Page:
Welcome to the April edition of the Motive Monthly Economic Report, where we analyze the major trends in the supply chain and economy across the Motive platform during the past month. Keep reading for a front-seat view into the key factors influencing the U.S. economy.
Big Picture: Q1 brought mixed signals; Q2 is the quarter to watch
- Freight recession persists. New company formations are up due to lower operating costs but total capacity is contracting as small carriers exit the market.
- Retail isn’t rebounding. Decline in retail warehouse visits indicates weakness in consumer demand, but surprisingly may also be a sign of recovery in the supply chain.
Lower operating costs are contributing to an increase in new trucking company formation
The average cost to fill a heavy-duty Class 8 truck tank has decreased by 22% from its 2021 peak of $521 to $403. With operating costs (namely fuel) still on the decline, companies were motivated to enter the market. However, the second quarter will be critical to observe as rates are gradually rising and inflation is still a concern.
New trucking company formation bounced back after Q4 decline but more firms left the market than were created
In March, 11,000 new trucking companies were formed, contributing to a total of 31,200 in the first quarter, indicating a rebound from the declines seen in Q4. However, despite the increase in new formations, the number of companies leaving the market exceeded the number of new companies created, resulting in a net decrease of approximately 2,000 authorized carriers. This trend suggests the freight recession is getting worse.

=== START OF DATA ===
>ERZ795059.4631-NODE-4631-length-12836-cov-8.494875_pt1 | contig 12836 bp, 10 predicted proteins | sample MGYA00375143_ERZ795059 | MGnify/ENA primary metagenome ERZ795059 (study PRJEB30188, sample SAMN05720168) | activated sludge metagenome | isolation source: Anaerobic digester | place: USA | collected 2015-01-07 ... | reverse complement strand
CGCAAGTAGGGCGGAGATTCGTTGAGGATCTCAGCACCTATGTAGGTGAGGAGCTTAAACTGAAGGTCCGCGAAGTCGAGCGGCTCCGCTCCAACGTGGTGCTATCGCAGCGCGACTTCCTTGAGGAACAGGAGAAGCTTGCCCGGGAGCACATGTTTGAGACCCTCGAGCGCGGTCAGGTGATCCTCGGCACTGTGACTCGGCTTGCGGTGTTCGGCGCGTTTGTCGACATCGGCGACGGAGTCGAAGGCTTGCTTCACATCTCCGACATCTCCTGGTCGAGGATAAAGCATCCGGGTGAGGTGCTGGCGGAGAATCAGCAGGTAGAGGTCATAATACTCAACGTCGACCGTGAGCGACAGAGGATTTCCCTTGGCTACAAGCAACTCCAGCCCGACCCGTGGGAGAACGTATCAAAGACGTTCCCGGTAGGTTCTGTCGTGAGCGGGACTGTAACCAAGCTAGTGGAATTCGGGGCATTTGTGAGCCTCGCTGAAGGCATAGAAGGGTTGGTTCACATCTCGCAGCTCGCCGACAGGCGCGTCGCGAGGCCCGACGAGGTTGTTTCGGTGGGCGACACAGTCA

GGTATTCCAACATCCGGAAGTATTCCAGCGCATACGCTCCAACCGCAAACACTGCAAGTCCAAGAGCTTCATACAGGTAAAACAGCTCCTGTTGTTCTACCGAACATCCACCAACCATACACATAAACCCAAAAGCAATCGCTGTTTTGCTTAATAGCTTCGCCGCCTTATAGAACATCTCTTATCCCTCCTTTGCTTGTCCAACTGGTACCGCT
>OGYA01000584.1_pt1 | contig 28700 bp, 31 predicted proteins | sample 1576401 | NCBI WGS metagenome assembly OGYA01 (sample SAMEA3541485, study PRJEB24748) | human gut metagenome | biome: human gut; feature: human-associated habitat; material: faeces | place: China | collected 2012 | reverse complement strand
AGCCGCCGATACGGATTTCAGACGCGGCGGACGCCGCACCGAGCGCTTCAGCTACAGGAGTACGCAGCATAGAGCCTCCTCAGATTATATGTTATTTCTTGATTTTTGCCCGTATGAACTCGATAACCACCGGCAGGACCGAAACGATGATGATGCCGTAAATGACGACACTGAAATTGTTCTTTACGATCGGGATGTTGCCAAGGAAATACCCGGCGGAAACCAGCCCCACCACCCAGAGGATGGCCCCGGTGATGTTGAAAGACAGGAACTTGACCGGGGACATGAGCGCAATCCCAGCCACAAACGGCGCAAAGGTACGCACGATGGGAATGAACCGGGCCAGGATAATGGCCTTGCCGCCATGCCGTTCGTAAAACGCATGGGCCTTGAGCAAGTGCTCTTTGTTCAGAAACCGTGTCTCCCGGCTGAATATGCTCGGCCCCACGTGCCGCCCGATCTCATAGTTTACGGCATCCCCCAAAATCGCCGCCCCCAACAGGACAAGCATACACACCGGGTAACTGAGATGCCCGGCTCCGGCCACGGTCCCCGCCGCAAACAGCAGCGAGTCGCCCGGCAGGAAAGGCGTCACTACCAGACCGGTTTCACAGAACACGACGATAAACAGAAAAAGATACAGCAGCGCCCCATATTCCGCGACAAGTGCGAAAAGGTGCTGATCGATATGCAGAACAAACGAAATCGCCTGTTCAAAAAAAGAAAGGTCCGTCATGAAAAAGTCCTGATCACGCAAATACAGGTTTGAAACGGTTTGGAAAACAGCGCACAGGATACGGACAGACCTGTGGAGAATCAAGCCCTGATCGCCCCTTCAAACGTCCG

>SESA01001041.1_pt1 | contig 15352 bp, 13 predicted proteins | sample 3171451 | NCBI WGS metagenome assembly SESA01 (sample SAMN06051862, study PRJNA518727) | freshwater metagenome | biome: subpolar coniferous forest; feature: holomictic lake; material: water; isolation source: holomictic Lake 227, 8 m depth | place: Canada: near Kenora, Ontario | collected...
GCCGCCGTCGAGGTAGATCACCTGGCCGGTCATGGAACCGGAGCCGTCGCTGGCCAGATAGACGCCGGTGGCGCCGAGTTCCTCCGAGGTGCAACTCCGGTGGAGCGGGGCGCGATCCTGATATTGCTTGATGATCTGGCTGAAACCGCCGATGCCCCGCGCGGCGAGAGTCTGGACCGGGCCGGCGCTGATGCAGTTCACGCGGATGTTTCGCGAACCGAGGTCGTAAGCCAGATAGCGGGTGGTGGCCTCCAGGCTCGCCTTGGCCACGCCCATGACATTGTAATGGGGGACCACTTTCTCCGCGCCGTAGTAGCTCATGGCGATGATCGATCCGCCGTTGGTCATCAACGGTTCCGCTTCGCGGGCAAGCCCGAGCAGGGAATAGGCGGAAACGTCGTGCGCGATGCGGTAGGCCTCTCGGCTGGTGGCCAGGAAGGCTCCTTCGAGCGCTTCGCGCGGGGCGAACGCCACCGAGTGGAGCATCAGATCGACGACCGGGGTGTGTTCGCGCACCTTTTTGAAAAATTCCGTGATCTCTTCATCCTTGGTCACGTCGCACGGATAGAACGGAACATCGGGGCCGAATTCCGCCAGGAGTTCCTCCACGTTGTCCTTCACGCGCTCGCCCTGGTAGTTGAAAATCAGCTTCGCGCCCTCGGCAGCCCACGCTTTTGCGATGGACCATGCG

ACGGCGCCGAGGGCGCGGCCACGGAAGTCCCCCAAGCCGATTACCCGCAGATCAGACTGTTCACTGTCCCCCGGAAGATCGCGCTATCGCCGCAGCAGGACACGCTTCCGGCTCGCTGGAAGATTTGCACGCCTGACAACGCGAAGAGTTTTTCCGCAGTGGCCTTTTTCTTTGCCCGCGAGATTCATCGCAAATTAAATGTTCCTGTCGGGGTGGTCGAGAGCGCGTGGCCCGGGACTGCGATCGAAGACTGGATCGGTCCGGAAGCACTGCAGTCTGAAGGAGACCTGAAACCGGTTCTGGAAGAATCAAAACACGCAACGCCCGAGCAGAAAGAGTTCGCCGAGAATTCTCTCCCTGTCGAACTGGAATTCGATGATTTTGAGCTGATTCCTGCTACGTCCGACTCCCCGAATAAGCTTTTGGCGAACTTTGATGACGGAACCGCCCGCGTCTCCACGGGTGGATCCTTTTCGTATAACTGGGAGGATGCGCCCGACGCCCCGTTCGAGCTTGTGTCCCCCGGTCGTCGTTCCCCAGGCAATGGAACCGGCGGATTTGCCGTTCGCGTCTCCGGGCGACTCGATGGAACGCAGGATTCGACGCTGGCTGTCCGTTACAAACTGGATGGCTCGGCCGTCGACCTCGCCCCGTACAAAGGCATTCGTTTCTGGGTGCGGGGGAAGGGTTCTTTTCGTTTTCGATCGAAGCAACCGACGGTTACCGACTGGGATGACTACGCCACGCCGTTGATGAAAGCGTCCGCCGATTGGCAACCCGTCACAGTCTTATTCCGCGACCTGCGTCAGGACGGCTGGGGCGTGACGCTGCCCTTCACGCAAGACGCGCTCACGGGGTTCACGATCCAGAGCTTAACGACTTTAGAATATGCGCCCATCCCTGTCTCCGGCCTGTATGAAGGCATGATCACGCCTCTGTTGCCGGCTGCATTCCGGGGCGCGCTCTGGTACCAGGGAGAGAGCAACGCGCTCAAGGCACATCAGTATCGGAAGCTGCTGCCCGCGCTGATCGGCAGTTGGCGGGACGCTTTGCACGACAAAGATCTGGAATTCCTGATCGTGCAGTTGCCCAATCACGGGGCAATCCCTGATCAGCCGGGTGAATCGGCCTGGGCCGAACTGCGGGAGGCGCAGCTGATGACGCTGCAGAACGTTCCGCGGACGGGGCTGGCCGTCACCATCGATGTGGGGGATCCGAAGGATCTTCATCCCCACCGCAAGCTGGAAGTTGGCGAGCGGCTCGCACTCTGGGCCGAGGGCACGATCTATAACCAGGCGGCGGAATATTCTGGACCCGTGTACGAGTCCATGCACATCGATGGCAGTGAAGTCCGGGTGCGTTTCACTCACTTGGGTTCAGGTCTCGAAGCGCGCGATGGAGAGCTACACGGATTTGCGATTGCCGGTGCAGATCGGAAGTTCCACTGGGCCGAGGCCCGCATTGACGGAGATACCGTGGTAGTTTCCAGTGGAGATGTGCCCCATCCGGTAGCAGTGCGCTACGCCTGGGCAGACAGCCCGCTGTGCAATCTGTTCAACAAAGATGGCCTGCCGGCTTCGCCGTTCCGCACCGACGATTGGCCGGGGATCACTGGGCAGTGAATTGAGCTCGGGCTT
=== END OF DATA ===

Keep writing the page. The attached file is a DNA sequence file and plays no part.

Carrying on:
Retail warehouse visits are still down indicating softness in consumer demand
In March, there was an 18% year-over-year decline in the number of big box retail warehouse visits, which follows a 22% year-over-year decrease in February. The decrease in visits to retail warehouses suggests a weakness in consumer demand, but it could also indicate a positive development in the supply chain’s recovery. Retailers now have reduced lead times to restock inventory, after experiencing highs in 2021 and 2022. This has given them the confidence to deplete their existing inventories, knowing they can replenish them quickly.
The Motive Monthly Economic Report uses aggregated and anonymized insights from the Motive network, as well as publicly available government data from the Federal Motor Carrier Safety Administration and the U.S. Department of Transportation.